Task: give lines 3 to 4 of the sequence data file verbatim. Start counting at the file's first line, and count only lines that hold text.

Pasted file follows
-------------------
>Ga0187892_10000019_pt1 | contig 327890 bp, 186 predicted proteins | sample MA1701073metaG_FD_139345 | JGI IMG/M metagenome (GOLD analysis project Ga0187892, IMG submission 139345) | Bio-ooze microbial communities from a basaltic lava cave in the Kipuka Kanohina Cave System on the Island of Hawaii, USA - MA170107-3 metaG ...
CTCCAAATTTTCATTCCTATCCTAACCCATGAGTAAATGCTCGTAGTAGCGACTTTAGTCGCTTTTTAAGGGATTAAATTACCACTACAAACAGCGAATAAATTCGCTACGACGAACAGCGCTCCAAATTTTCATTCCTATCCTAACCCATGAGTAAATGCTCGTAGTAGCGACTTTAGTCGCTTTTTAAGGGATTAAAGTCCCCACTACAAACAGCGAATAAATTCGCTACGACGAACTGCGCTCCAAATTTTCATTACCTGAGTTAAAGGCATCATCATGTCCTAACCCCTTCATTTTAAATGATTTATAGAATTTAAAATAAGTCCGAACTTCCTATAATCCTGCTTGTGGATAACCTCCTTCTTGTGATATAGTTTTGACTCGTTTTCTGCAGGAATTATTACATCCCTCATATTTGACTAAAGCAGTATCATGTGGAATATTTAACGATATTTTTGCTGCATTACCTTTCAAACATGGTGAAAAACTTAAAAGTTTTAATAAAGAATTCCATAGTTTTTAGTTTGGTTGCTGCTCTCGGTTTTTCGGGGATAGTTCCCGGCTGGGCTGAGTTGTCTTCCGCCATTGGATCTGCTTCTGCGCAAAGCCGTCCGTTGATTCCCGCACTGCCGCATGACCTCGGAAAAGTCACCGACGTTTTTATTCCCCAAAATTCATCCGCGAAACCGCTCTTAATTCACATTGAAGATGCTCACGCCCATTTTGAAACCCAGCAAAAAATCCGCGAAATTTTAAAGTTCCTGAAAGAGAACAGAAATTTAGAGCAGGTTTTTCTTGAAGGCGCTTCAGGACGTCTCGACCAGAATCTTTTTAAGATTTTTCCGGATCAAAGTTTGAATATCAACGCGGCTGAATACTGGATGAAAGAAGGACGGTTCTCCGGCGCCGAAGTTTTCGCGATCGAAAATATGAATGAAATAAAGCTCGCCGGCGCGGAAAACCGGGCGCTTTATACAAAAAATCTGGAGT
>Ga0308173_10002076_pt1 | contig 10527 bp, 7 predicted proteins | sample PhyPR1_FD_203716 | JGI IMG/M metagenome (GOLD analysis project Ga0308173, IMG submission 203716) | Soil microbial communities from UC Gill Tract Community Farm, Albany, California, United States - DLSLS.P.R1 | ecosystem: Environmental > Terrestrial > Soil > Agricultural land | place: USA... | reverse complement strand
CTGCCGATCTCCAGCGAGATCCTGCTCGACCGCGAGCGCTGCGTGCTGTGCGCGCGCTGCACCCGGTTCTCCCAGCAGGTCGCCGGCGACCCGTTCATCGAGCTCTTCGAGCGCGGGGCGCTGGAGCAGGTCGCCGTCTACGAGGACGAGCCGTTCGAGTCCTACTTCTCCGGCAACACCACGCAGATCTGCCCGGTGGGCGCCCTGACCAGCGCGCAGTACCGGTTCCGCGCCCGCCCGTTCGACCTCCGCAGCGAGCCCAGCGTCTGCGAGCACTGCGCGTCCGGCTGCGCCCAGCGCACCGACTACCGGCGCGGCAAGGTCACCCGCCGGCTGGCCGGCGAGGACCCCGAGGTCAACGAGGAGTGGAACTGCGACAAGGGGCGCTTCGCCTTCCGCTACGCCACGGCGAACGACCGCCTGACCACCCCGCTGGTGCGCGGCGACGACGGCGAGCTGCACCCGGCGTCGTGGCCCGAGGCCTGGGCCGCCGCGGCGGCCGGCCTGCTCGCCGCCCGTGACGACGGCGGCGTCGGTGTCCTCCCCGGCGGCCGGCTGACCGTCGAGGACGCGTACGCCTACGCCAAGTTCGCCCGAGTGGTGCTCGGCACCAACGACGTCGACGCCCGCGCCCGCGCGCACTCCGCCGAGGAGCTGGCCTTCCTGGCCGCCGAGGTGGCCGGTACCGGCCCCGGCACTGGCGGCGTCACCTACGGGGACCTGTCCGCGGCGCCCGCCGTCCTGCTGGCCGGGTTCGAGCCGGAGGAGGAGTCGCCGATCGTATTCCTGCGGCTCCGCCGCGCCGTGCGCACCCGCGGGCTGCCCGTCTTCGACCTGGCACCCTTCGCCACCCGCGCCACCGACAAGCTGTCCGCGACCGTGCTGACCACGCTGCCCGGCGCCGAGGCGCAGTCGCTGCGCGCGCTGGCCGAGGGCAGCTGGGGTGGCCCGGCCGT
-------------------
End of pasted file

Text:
>Ga0308173_10002076_pt1 | contig 10527 bp, 7 predicted proteins | sample PhyPR1_FD_203716 | JGI IMG/M metagenome (GOLD analysis project Ga0308173, IMG submission 203716) | Soil microbial communities from UC Gill Tract Community Farm, Albany, California, United States - DLSLS.P.R1 | ecosystem: Environmental > Terrestrial > Soil > Agricultural land | place: USA... | reverse complement strand
CTGCCGATCTCCAGCGAGATCCTGCTCGACCGCGAGCGCTGCGTGCTGTGCGCGCGCTGCACCCGGTTCTCCCAGCAGGTCGCCGGCGACCCGTTCATCGAGCTCTTCGAGCGCGGGGCGCTGGAGCAGGTCGCCGTCTACGAGGACGAGCCGTTCGAGTCCTACTTCTCCGGCAACACCACGCAGATCTGCCCGGTGGGCGCCCTGACCAGCGCGCAGTACCGGTTCCGCGCCCGCCCGTTCGACCTCCGCAGCGAGCCCAGCGTCTGCGAGCACTGCGCGTCCGGCTGCGCCCAGCGCACCGACTACCGGCGCGGCAAGGTCACCCGCCGGCTGGCCGGCGAGGACCCCGAGGTCAACGAGGAGTGGAACTGCGACAAGGGGCGCTTCGCCTTCCGCTACGCCACGGCGAACGACCGCCTGACCACCCCGCTGGTGCGCGGCGACGACGGCGAGCTGCACCCGGCGTCGTGGCCCGAGGCCTGGGCCGCCGCGGCGGCCGGCCTGCTCGCCGCCCGTGACGACGGCGGCGTCGGTGTCCTCCCCGGCGGCCGGCTGACCGTCGAGGACGCGTACGCCTACGCCAAGTTCGCCCGAGTGGTGCTCGGCACCAACGACGTCGACGCCCGCGCCCGCGCGCACTCCGCCGAGGAGCTGGCCTTCCTGGCCGCCGAGGTGGCCGGTACCGGCCCCGGCACTGGCGGCGTCACCTACGGGGACCTGTCCGCGGCGCCCGCCGTCCTGCTGGCCGGGTTCGAGCCGGAGGAGGAGTCGCCGATCGTATTCCTGCGGCTCCGCCGCGCCGTGCGCACCCGCGGGCTGCCCGTCTTCGACCTGGCACCCTTCGCCACCCGCGCCACCGACAAGCTGTCCGCGACCGTGCTGACCACGCTGCCCGGCGCCGAGGCGCAGTCGCTGCGCGCGCTGGCCGAGGGCAGCTGGGGTGGCCCGGCCGT